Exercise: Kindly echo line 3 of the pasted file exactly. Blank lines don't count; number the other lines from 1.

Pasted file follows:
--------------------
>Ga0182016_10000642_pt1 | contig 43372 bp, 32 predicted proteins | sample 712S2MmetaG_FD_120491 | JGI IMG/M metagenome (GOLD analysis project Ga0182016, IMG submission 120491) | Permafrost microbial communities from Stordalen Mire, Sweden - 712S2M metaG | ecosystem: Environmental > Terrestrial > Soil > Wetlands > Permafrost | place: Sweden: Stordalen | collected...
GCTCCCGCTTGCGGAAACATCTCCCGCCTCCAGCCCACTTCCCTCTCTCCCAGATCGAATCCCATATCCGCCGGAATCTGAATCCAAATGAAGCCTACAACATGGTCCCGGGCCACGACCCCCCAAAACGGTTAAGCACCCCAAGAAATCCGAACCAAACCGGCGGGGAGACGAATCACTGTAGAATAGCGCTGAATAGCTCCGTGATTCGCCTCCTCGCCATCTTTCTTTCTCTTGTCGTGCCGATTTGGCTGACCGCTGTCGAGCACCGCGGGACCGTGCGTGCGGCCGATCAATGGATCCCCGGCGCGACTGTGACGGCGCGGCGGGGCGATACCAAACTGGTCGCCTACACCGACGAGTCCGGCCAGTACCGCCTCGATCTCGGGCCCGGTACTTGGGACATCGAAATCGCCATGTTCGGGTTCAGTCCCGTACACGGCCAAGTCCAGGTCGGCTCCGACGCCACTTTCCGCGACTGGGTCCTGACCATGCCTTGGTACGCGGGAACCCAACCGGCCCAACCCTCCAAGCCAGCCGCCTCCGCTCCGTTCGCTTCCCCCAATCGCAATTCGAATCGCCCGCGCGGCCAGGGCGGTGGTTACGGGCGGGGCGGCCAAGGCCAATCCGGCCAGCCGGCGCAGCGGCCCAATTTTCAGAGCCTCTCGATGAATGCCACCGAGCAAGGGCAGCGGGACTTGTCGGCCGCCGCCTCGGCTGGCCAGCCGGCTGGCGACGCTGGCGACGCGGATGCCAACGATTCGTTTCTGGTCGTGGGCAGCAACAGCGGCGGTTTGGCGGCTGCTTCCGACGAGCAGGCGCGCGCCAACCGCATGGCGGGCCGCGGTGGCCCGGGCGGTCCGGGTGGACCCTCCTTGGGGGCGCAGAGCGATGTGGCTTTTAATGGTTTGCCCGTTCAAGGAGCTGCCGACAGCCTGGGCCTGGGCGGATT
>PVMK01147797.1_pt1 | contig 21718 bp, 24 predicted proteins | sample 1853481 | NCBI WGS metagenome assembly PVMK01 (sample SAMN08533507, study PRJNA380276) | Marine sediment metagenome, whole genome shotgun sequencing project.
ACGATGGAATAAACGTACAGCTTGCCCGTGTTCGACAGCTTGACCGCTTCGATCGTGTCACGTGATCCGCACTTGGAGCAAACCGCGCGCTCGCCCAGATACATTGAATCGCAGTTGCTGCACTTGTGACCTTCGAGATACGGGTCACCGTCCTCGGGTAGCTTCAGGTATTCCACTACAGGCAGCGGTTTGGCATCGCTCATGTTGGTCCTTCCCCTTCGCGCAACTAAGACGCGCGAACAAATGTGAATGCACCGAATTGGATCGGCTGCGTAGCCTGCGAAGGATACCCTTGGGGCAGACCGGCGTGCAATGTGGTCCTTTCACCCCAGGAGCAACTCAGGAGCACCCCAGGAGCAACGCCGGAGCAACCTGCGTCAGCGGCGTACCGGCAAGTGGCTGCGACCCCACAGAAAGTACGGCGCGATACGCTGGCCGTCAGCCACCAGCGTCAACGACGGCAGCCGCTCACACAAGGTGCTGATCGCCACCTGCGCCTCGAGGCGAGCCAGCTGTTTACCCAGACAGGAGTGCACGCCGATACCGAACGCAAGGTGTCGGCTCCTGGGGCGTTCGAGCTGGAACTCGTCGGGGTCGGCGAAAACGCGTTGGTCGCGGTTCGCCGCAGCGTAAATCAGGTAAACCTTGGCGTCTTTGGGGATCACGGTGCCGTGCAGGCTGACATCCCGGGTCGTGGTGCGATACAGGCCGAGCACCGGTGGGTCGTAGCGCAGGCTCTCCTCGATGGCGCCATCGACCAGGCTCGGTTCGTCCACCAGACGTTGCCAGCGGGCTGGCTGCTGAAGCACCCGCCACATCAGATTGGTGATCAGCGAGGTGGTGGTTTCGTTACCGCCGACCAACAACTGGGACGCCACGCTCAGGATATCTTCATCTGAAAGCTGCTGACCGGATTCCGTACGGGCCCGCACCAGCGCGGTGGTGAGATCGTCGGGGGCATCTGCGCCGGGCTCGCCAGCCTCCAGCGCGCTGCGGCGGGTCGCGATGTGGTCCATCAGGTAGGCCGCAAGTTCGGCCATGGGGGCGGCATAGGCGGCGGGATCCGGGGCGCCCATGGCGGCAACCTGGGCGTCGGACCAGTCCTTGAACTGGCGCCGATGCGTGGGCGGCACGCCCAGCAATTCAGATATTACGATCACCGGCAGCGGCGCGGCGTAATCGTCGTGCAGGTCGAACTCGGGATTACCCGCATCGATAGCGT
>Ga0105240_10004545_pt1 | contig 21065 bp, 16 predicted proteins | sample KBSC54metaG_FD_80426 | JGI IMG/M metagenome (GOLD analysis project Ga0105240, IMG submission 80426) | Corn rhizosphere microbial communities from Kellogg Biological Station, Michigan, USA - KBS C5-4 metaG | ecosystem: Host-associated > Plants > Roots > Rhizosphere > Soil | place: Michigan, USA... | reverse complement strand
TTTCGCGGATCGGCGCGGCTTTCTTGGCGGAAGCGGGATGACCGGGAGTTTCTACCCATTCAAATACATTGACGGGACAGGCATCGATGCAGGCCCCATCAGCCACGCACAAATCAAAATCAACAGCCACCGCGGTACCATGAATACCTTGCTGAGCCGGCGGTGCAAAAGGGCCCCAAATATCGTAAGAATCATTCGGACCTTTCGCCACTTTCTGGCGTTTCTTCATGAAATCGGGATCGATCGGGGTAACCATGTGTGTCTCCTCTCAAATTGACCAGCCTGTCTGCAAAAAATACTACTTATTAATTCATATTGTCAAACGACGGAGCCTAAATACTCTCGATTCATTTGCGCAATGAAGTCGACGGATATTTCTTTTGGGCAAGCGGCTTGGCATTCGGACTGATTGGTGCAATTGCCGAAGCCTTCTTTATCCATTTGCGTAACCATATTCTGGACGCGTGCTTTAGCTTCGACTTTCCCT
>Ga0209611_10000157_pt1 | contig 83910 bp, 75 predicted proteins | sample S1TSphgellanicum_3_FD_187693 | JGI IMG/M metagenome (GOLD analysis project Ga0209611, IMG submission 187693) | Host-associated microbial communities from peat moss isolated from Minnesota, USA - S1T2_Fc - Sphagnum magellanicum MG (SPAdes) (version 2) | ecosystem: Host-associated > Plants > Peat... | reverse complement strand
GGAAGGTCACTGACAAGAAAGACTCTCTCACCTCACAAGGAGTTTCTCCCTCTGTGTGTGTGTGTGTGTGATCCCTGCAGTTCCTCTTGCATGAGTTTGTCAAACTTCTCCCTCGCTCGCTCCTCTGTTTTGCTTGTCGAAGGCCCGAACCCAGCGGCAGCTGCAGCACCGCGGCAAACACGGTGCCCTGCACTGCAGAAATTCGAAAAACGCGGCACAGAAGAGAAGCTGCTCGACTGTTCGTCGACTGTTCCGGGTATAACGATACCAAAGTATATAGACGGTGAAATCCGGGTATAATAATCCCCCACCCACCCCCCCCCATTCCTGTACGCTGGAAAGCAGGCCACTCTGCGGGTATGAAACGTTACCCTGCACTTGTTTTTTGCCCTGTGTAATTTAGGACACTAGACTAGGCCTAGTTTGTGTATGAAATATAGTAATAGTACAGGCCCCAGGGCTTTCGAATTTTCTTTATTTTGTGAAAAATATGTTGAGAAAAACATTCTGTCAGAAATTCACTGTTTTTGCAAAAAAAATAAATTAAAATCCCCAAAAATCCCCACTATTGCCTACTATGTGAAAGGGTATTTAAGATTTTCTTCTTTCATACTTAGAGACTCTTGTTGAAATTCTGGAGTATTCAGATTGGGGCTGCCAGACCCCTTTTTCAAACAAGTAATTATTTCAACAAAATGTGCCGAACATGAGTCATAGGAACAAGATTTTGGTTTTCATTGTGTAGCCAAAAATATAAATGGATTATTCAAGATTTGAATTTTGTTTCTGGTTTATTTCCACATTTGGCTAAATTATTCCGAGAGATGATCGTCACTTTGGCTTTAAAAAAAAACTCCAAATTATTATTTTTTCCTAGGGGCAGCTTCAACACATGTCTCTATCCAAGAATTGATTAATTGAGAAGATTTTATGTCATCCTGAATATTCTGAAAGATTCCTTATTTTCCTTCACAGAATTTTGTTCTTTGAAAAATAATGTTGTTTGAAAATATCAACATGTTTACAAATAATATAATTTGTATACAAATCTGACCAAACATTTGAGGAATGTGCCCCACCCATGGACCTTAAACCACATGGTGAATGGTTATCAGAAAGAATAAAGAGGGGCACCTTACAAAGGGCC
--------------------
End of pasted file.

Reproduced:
>PVMK01147797.1_pt1 | contig 21718 bp, 24 predicted proteins | sample 1853481 | NCBI WGS metagenome assembly PVMK01 (sample SAMN08533507, study PRJNA380276) | Marine sediment metagenome, whole genome shotgun sequencing project.